Marksmanship for the Squad Designated Marksman

In this video, You Are There™ as SSG John Arcularius of the US Army Reserve Shooting Team delivers a class on Marksmanship for the Squad Designated Marksman for designated marksmen of the 2/504 Parachute Infantry Regiment of the 82nd Airborne Division.

As it is classroom, mostly podium, instruction, it may be a bit slow for some of you. Pay attention, though! Even though Arcularius spends most of his time on the boring old fundamentals of marksmanship, centuries (literally!) of experience has taught the Army as an institution that the boring old fundamentals are still the best way of putting warheads on foreheads — when the “warheads” at issue are M118ER 158-grain M118LR 175-grain (thanks, Dan in the comments) slugs.

The M14 in general is not a sniper-accuracy weapon, although the M21s once built by the National Match armorers, and any gun built by one of the dwindling set of smiths initiated in the dark art of M1 and M14 National Match accuracy tuning, can be. But these rifles the SDMs have are M14EBR-RI models, which stands for M14 Enhanced Battle Rifle – Rock Island. As the name suggests, they’re built at the Rock Island Arsenal from stored M14 generic rack grade rifles. While they’re thoroughly inspected and adjusted, they’re not match guns by any means. The M14 is removed from storage, cleaned and inspected, repaired if necessary, then mated with a SAGE Industries chassis, a scope mount and an optic. Then they’re repacked with magazines and accessories and either delivered to Army units or stored against future requisitions.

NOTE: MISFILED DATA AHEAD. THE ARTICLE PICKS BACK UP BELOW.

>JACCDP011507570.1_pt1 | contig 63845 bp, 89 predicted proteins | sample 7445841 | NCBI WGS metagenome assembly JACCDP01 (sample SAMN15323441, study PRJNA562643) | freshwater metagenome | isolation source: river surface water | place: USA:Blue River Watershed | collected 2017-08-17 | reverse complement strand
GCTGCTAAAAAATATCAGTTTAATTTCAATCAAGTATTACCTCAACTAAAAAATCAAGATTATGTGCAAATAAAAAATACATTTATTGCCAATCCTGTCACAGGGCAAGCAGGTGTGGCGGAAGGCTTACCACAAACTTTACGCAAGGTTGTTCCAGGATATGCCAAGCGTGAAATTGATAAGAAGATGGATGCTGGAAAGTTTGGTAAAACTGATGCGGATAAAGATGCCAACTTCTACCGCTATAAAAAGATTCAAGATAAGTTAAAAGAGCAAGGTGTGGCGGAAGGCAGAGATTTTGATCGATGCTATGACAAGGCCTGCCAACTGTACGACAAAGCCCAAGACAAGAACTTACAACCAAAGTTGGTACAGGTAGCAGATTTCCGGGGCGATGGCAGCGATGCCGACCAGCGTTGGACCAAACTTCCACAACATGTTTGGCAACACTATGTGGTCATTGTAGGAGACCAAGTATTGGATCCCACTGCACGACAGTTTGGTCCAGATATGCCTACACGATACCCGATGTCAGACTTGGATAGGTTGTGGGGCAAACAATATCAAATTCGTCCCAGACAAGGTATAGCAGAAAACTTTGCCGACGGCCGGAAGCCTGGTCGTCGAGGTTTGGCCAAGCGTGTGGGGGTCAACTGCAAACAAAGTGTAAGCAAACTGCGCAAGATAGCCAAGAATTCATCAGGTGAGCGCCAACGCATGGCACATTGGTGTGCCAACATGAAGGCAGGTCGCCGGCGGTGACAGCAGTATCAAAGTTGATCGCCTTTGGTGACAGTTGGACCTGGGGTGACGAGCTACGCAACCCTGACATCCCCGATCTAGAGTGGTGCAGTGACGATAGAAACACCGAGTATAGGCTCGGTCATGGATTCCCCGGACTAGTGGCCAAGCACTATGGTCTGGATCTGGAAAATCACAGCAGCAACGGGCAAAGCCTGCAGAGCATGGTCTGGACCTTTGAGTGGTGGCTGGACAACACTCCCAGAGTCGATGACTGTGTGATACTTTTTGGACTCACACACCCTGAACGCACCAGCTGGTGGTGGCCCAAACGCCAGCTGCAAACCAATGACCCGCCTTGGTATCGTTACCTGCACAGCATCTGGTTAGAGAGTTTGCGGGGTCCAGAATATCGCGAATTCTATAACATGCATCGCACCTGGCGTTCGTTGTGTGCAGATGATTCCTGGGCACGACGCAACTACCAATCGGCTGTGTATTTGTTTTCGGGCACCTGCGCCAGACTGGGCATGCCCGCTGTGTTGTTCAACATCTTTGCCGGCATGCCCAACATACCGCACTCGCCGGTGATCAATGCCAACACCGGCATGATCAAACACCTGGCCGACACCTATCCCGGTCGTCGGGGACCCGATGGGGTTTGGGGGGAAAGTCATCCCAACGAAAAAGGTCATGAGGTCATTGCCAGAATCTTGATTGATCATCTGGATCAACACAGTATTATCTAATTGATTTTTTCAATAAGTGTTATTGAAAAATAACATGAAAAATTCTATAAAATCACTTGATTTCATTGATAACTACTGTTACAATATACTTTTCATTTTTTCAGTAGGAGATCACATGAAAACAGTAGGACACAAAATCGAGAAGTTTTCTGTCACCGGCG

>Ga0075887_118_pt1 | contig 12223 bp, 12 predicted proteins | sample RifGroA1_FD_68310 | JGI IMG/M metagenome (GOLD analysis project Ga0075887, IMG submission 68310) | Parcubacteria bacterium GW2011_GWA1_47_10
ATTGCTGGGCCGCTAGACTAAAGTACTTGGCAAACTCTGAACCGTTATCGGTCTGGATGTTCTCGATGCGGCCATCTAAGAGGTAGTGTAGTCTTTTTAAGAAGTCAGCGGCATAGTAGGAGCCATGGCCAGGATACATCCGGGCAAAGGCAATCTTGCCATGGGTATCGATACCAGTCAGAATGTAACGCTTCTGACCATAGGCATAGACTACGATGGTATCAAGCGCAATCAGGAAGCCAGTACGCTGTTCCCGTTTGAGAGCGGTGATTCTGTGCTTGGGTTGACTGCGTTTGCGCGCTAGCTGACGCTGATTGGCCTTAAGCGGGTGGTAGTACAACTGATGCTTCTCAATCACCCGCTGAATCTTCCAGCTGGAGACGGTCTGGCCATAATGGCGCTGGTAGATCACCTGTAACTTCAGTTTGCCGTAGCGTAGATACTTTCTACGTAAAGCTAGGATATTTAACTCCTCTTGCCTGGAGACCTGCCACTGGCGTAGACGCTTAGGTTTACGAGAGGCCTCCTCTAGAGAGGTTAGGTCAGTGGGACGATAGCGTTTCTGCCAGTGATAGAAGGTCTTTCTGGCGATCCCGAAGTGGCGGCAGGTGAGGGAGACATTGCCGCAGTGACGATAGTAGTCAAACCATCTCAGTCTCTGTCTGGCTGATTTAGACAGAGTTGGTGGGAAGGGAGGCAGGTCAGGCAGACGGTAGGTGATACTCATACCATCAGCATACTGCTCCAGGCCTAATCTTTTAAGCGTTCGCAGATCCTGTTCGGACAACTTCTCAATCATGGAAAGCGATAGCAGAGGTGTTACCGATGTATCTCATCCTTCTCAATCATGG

The M14EBR-RI and its Squad Designated Marksman operator are meant to fill the tactical gap between the other components of the squad’s firepower and the true precision sniping systems and tactics, which are wonderful but unavailable to the rifle squad.

7 thoughts on “Marksmanship for the Squad Designated Marksman

  1. RobRoySimmons

    Very good video, thanks, but is an M-14 rifle called a gun in the Army?

    1. Hognose Post author

      We don’t have the aversion to the common English language word that the Marines still do. I understand that the distinction was once just as important in the Army but not so much now.

  2. Bill K

    I am curious, noting that the instructor talked about the mistake of focusing back and forth from target to front sight and back to target when making the shot, resulting in vertical spread from movement. At about 24:27 he says, “That target’s just going to be blurry. Now does that work with the optic? Not completely, but yes.”

    This may be an ignoramus question, but aren’t military scopes made with optics that put the focus of the reticle at infinity so that the rifleman does not need to change visual accommodation back and forth between reticle & target?

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